The Calico Printers' Association decided not to develop terylene, and consequently sold their rights to the product to Imperial Chemical Industries (ICI), who obtained world manufacturing rights. Whinfield went to work for ICI in 1947. Du Pont in the United States independently prepared terylene and purchased the U.S. patent application filed by the British in 1946. Although Du Pont had been working on terylene, there was no question of the priority of its invention. Du Pont first called it "Fiber V," then "Dacron," and began full-scale production in the United States in 1953. ICI, after operating two pilot plants for several years, began commercial production of terylene fibers in 1955.
In the production of terylene, dimethyl terephthalate and ethylene glycol, derived from coal, air, water, and petroleum, are polymerized. Then the substance is "melt spun" into filaments. The filaments are stable, but springy; Whinfield found that the fibers would stretch to 10-25% of their original length before rupturing. Terylene was shown to be equal to nylon in its potential usefulness, and it contributed greatly to the popularity of "wash and wear" clothing.
At ICI, Whinfield worked first in the Fibers Development Department of the plastics division with W. F. Osborne, then in the Fibers Division, where he eventually became director. In 1954, he received a Commander of the Order of the British Empire (C.B.E.) for his work on terylene. The same year, he was engaged to advise on Point of Departure, an educational film on manmade fibers made by the Film Producers Guild. He was a clear explicator, but somewhat unexpectedly, he also proved to be an accomplished actor, and as a result played a leading role in the film. In 1955, he was elected an honorary fellow of the Textile Institute, and in 1956 he received the Perkin medal of the Society of Dyers and Colourists. During his tenure at ICI, Whinfield traveled widely, including to the former Union of Soviet Socialist Republics as a guest of the Russian government. He retired in 1963. In 1965, the University of York named its chemical library and a number of traveling fellowships after Whinfield.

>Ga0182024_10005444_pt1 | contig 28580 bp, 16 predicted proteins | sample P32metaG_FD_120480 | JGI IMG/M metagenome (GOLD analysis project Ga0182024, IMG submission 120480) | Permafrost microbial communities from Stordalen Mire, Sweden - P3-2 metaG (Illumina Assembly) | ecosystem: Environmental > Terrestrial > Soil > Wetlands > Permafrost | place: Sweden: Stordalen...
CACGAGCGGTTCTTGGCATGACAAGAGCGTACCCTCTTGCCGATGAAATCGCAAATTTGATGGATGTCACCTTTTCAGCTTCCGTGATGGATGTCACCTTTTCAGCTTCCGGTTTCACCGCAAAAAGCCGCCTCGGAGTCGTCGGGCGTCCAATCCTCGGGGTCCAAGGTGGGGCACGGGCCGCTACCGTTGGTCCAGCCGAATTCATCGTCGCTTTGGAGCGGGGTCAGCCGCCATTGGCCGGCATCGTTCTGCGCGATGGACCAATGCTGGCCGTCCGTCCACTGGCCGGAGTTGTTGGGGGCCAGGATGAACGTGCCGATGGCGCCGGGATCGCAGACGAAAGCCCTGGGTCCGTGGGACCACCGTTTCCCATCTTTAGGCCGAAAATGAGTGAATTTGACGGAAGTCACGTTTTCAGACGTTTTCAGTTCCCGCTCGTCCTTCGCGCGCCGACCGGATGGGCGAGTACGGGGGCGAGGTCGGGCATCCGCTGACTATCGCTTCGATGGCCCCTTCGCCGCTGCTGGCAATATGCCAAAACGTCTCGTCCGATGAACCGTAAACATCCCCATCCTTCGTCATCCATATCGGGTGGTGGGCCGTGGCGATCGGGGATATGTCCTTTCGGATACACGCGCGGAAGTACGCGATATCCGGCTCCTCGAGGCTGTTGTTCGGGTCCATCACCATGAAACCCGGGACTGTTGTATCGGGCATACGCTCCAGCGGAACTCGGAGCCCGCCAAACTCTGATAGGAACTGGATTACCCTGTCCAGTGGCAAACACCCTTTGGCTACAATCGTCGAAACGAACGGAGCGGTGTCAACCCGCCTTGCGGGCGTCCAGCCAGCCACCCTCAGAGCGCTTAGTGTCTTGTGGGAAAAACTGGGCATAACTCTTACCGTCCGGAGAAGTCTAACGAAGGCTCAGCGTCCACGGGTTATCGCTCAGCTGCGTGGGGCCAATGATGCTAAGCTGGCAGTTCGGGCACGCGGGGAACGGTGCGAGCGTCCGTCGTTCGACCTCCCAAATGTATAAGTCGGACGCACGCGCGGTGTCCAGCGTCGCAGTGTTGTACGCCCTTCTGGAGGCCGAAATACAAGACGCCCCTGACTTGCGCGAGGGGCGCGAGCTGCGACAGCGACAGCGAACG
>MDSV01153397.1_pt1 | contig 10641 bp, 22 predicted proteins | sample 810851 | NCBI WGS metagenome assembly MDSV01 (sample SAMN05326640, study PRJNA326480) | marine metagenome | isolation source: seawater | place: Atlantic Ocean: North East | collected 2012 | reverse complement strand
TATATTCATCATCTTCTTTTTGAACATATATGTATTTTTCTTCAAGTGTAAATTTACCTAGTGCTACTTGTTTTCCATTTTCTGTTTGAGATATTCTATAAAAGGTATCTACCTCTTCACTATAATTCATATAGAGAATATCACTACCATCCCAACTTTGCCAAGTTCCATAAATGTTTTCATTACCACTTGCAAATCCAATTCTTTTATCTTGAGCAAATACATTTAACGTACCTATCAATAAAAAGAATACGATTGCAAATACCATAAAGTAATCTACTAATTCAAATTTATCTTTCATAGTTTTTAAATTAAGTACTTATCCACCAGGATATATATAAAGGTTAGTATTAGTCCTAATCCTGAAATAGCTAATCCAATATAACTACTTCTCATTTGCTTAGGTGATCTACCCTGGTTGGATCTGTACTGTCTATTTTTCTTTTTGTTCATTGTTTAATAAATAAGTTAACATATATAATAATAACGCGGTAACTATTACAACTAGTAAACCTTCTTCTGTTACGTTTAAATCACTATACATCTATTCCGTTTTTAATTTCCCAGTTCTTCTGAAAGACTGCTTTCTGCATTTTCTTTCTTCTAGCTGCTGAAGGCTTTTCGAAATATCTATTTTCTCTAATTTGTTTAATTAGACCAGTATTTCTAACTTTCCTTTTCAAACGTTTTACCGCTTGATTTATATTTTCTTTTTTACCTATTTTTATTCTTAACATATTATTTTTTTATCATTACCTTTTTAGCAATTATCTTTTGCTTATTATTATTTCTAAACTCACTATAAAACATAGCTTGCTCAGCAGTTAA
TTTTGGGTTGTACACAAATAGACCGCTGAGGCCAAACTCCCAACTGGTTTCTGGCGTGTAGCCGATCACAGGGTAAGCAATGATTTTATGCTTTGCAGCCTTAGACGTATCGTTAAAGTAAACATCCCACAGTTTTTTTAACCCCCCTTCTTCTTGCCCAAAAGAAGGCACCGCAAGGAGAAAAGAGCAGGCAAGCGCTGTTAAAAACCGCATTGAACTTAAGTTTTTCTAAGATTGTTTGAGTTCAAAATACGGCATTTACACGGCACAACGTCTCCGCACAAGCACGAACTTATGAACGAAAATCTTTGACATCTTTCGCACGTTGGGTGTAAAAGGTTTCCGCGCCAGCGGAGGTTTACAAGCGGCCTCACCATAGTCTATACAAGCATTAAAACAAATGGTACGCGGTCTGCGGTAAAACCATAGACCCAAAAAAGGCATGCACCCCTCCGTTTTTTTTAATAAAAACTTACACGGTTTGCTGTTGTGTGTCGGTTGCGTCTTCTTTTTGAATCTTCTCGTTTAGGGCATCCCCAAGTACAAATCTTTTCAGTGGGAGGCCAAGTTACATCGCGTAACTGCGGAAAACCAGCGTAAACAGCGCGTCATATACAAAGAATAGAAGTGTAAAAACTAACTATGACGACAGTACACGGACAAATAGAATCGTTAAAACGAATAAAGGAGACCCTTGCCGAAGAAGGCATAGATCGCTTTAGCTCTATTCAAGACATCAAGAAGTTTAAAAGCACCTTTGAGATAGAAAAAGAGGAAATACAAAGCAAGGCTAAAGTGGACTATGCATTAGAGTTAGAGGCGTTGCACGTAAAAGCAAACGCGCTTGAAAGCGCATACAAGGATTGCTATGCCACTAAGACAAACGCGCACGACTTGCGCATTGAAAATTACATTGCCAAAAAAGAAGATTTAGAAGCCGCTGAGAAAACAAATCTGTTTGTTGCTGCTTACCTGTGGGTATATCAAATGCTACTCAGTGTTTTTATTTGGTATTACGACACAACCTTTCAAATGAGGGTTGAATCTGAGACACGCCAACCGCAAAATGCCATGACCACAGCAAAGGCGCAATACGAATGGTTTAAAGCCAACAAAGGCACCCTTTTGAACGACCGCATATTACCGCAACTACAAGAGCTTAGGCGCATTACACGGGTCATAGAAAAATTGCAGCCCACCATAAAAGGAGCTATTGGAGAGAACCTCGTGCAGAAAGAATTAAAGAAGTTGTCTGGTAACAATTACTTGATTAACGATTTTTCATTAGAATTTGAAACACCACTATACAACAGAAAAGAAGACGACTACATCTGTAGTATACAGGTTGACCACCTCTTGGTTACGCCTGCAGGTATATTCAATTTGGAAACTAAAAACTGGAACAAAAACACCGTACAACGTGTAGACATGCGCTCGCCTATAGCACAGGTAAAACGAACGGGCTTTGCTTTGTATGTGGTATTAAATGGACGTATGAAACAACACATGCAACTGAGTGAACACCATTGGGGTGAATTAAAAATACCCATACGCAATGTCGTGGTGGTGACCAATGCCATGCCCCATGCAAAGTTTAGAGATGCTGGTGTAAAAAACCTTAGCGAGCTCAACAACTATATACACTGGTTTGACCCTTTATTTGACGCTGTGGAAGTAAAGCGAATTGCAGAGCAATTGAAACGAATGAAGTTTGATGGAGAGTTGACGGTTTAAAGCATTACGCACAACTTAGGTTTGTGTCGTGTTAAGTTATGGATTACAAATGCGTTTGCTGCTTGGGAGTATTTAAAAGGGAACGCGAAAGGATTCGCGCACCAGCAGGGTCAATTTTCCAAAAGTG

Whinfield died on July 6, 1966, at Dorking, at age 65. In an obituary published in Chemistry in Britain (1967), P. C. Allen wrote, "[He] remained until the end of his life an essentially modest and simple man. He had a host of friends and no wonder for no one could be more charming companion, or when he was in the mood, a better talker. He wrote very clearly also; his publications are a model of clarity."